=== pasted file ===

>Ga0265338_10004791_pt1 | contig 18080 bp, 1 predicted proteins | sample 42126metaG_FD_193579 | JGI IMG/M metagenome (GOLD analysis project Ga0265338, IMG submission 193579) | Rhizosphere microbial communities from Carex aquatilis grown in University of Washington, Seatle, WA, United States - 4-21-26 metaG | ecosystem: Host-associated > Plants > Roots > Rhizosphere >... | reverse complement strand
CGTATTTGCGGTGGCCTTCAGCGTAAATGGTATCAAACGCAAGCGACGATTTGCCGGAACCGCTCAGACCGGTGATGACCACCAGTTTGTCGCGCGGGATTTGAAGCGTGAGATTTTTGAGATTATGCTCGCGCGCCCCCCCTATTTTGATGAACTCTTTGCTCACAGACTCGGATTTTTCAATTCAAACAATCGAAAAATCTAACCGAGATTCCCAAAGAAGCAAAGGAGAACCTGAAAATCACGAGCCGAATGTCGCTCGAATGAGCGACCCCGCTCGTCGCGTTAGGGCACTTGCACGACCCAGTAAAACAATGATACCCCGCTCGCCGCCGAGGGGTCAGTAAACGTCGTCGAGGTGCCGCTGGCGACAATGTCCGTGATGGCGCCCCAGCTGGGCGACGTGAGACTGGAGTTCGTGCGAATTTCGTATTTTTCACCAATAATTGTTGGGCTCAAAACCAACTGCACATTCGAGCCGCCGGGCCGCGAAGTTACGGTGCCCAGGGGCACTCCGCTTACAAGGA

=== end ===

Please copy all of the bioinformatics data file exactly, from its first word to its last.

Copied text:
>Ga0265338_10004791_pt1 | contig 18080 bp, 1 predicted proteins | sample 42126metaG_FD_193579 | JGI IMG/M metagenome (GOLD analysis project Ga0265338, IMG submission 193579) | Rhizosphere microbial communities from Carex aquatilis grown in University of Washington, Seatle, WA, United States - 4-21-26 metaG | ecosystem: Host-associated > Plants > Roots > Rhizosphere >... | reverse complement strand
CGTATTTGCGGTGGCCTTCAGCGTAAATGGTATCAAACGCAAGCGACGATTTGCCGGAACCGCTCAGACCGGTGATGACCACCAGTTTGTCGCGCGGGATTTGAAGCGTGAGATTTTTGAGATTATGCTCGCGCGCCCCCCCTATTTTGATGAACTCTTTGCTCACAGACTCGGATTTTTCAATTCAAACAATCGAAAAATCTAACCGAGATTCCCAAAGAAGCAAAGGAGAACCTGAAAATCACGAGCCGAATGTCGCTCGAATGAGCGACCCCGCTCGTCGCGTTAGGGCACTTGCACGACCCAGTAAAACAATGATACCCCGCTCGCCGCCGAGGGGTCAGTAAACGTCGTCGAGGTGCCGCTGGCGACAATGTCCGTGATGGCGCCCCAGCTGGGCGACGTGAGACTGGAGTTCGTGCGAATTTCGTATTTTTCACCAATAATTGTTGGGCTCAAAACCAACTGCACATTCGAGCCGCCGGGCCGCGAAGTTACGGTGCCCAGGGGCACTCCGCTTACAAGGA